(CN) — Vying for the Oval Office in November, former Vice President Joe Biden held a virtual roundtable with big-city mayors Monday to discuss the protests roiling America and how the federal government can assist local decision-makers to bounce back from the twin difficulties presented by violence in the streets and the economic ravages of the pandemic.
“We need this anger to compel us to move forward,” Biden said at the outset before proceeding to solicit information from the mayors about the state of their respective cities and what they need going forward.
Atlanta Mayor Keisha Lance Bottoms, Melvin Carter, mayor of St. Paul, Chicago Mayor Lori Lightfoot and Los Angeles Mayor Eric Garcetti all participated in the roundtable and spoke about the need for police reform while making the case that more financial help is required from the federal government for cities to meet their service responsibilities.
“We see a lot of pent-up pain of the pandemic, but also, more importantly, the repressed rage of racism in this country,” Garcetti said. He also lashed out at President Donald Trump and said part of the problem is “a lack of national leadership.”
Each mayor talked about how their cities are dealing with community policing, establishing greater trust between their citizens and the police and allowing for peaceful protest while condemning the violence, looting and destruction that has materialized in some cities.
“Our city is hurting and America is hurting,” said Bottoms, who has received national attention for her response to the protests in Atlanta. “People are being heard and my hope is that their voices and their outcry does not get lost in the destruction.”
Bottoms has been identified by some pundits as a viable pick for Biden’s running mate. The former vice president singled her out for her performance in the last few days.
“You’ve been incredible,” Biden said. “Your passion, composure and balance have all been incredible.”
While Biden is still relegated to disseminating his message mostly via virtual platforms, he has gotten out in the community more, meeting with community members at a traditionally black church on Monday morning. He shared a photograph taking a knee in front of a black man and his child on Sunday and has been careful to show solidarity with protesters expressing anger over the killing of George Floyd by a Minneapolis police officer while condemning looting and other forms of violence.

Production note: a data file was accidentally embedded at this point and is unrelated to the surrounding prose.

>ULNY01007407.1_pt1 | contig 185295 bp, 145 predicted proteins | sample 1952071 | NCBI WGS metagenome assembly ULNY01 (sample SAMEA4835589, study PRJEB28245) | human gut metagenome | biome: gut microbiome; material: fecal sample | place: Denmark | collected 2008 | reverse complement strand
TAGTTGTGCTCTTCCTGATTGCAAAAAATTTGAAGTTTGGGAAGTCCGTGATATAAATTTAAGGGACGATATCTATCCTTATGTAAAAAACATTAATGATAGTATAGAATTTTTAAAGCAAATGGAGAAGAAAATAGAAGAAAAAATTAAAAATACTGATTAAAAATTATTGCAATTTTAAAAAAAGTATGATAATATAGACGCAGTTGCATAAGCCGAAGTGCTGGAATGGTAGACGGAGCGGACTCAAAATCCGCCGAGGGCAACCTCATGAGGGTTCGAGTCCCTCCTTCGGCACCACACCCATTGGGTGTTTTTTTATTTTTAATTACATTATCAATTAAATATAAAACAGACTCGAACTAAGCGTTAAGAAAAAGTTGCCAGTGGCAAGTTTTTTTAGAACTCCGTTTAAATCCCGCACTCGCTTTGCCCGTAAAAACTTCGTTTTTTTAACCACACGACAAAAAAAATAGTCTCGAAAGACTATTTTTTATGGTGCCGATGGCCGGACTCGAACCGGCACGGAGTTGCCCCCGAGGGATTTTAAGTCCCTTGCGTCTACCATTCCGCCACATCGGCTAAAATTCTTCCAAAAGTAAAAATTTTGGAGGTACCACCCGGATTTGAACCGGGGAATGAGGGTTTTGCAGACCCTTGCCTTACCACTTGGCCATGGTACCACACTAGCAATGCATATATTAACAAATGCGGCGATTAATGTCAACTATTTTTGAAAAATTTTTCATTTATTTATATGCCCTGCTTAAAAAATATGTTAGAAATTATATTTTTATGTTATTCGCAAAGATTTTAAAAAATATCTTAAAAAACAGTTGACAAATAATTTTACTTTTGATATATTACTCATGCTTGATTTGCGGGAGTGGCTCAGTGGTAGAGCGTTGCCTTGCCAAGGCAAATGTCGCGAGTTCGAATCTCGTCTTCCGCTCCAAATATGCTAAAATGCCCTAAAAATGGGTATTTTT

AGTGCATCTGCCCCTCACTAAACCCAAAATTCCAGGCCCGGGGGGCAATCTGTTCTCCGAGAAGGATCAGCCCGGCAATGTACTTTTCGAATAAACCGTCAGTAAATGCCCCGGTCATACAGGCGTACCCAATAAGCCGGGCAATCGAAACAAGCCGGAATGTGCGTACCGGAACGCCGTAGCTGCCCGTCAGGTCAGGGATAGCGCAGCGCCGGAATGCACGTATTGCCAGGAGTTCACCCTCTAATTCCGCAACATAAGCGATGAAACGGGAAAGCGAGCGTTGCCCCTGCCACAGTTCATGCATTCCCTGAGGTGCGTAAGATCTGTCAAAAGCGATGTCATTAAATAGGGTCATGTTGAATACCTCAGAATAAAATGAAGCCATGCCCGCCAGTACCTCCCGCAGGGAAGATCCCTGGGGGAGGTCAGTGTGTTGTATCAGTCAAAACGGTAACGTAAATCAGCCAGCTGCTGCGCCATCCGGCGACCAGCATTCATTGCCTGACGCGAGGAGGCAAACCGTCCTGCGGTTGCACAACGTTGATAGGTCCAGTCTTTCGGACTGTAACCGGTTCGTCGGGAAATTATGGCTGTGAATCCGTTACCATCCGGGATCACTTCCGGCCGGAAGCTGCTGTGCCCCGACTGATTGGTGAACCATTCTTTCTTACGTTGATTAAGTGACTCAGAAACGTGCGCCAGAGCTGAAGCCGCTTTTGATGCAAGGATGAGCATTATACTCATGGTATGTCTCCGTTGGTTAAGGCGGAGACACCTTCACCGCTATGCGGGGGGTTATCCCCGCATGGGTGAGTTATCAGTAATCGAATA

Biden has attempted to contrast his response to that of Trump, which has characteristically lacked any attempt to temper the tensions cleaving the country but has instead sought to stoke division — at one point tweeting that looters should be shot.
“This has been a bad couple of months, with 100,000 people dead from the Covid crisis on top of what is happening now because of the death of George Floyd,” Biden said.
Biden touted the Obama administration’s approach to the scourge of police violence, saying the Department of Justice consent decrees are a valuable tool that has been abandoned by the current administration.
“Our city went through a painful consent decree, but it made us a lot better,” he said. “We were able to enact the necessary reforms.”
The mayors all told Biden that the most important thing they want from the federal government in the short term is financial help to make up yawning deficits that are a result of the economic damage of the coronavirus.
“We’ve had a number of our businesses destroyed in the last week,” said Carter, mayor of St. Paul. “We need help and we need it right away.”
Biden said if he were president, he would marshal federal resources to help local jurisdictions in this time of financial crisis. He also promised to investigate whether the federal stimulus dollars are going to businesses inappropriately connected to the Trump administration.
“If I end up getting the job I am running for, I will appoint an inspector general to go back over every single dollar to see where it went and to hold people accountable,” Biden said.